It is no secret that the reality for women of color in the United States is a parallel one, with more obstacles and, more often than not, fewer opportunities. Add to that a global pandemic never before seen, and Latinas have everything to lose.
A new UnidosUS report released this past February demonstrates the gravity of this situation with numbers.
Entitled “Closing the Latina Wealth Gap: Building an Inclusive Economic Recovery After COVID,” the largest Hispanic civil rights advocacy organization in the U.S. shed light on the impact of the pandemic on the economy and well-being of Latinas, with the intention of paving the way for an effective recovery.
The study is based on more than 2,000 interviews with Latinas, Latinos, white men, and women and was conducted by Edison Research Group in February.
The findings are saddening:
- Latinas are much more likely than White women to be single parents (32% to 19%)
- Among Latinas, 68% have sole responsibility as caregiver to their children, compared to 59% among White women
- Latina moms are much more likely to have parenting responsibilities negatively affect their careers, with 33% saying they have sacrificed career prospects for childcare reasons
- Since the pandemic began, 36% of Latinas have seen their family responsibilities increase “a lot.” This compares to 27% among Hispanic men, 22% among White women, and 21% among White men
- While the Pandemic caused employment levels to decline among all four demographic groups, Latinas reported their already low level of full-time employment before COVID-19 (42%) declining to 34% at the time they were surveyed
- The pandemic has hit Latinas ages 35-54 especially hard – 46% of Latinas in this age group say the pandemic has had a major effect on their personal finances and that they have yet to recover
- Latinas are far more likely than other groups to find it difficult to afford necessities like food (36%) and are also far more likely to seek food donations for shelters and food banks (38%)
- 49% of the Latinas surveyed assured having spent “most of all” of their life savings during the pandemic. This is double the rate among White women (24%) and White men (19%)
- One-quarter of Latinas have “gone into debt or maxed out a credit card,” and 24% have “missed a car, student loan, or credit card payment”
- One-quarter of Latinas believe that either “The American Dream no longer exists” (16%) or that “The American Dream never existed” (9%)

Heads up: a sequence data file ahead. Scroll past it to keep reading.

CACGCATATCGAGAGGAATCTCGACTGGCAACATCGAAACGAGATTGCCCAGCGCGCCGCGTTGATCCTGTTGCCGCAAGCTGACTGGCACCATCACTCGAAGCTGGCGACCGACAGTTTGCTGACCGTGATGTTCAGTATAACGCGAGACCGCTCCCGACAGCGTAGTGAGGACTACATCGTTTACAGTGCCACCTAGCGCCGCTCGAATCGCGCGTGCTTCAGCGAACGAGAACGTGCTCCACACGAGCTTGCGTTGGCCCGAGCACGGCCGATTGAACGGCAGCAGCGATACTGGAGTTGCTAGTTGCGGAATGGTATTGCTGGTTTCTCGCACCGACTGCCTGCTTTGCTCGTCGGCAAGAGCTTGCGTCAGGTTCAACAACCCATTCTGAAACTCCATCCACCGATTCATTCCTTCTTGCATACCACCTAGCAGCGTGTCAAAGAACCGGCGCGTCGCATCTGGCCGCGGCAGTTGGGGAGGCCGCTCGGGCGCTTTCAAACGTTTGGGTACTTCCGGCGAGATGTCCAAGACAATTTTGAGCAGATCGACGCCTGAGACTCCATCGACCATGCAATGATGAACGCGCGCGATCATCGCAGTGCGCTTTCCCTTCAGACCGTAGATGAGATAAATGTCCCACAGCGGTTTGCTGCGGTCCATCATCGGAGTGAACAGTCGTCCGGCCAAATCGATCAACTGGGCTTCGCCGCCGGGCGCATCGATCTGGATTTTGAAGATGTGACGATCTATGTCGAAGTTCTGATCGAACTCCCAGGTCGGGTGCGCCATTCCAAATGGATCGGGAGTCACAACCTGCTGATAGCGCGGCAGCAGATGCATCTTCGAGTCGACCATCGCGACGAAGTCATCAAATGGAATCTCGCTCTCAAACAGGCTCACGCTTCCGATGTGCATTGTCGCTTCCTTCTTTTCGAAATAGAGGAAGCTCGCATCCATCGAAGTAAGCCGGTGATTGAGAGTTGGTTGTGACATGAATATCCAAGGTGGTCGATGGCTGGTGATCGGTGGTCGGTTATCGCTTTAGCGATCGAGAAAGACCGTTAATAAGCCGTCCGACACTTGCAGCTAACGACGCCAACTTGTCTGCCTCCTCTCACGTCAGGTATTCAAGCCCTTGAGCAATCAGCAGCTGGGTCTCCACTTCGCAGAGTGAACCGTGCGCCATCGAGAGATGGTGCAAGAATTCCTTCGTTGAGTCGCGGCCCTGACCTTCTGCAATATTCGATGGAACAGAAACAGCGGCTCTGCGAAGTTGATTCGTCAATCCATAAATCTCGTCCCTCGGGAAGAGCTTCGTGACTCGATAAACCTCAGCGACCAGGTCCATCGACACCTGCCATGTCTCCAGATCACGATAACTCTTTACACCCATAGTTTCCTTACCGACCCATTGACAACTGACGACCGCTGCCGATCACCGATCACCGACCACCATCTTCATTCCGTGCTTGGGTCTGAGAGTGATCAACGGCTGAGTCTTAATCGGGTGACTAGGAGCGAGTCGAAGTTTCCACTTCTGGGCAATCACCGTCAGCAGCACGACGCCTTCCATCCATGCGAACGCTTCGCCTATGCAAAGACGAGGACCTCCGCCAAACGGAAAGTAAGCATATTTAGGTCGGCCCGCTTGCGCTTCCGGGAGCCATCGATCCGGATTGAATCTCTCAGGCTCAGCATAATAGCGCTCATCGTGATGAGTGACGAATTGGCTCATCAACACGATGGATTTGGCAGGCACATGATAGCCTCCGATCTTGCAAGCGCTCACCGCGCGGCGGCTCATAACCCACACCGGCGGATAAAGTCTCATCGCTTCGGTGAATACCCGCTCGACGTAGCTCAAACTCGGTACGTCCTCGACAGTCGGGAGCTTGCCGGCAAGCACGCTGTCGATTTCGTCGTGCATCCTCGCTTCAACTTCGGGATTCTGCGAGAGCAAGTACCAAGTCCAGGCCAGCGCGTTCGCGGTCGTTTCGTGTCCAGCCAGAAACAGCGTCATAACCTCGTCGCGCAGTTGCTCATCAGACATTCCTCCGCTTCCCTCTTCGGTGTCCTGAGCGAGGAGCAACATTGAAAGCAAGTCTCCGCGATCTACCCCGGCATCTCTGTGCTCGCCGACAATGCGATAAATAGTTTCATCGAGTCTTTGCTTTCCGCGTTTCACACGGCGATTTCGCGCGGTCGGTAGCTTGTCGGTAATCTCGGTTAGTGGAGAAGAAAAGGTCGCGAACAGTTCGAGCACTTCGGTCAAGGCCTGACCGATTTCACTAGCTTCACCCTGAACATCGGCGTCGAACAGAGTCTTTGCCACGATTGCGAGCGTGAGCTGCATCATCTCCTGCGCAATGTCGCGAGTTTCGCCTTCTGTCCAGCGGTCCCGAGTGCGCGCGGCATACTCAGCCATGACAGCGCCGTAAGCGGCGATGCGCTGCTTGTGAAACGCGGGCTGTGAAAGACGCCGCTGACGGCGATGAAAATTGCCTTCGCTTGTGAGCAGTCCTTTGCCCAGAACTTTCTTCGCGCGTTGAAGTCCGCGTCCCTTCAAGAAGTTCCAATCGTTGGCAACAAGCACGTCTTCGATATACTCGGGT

“Damaging job and income losses experienced by Hispanic women was made worse by the previous administration’s failure to manage the pandemic and relief efforts that left too many immigrant essential workers out,” UnidosUS President and CEO Janet Murguía said. “The recently enacted American Rescue Plan is a big step forward in repairing the damage done to these workers. As this report shows, President Biden’s administration must prioritize these vulnerable essential workers in ongoing relief efforts and must include these workers in efforts to rebuild the nation stronger than before. Investment in Latina workers is key to addressing long-standing racial and ethnic economic inequality in the country.”
For the nearly 30 million Latinas living in the United States, the road to full economic recovery will be much more difficult due to pre-pandemic structural inequalities. Lower wages and fewer benefits at work, coupled with lower homeownership and more family responsibilities, such as child care, contribute to the unequal wealth gap experienced by Latinas.
“Even though Latinas have faced the brunt of the COVID-19 pandemic, it is a testament to their resilience that they are still optimistic about the future. Their steadfast commitment to this country’s highest values of hard work and persistence makes Latinas an inspirational force that continues to look for a shot at the American Dream,” Murguía said. “They have been key as essential workers in keeping our country running during this pandemic and will be vital in our economic recovery. It’s time that we offer them the opportunity to prosper that they deserve, especially those working in essential fields and jobs bolstering the nation’s resilience.”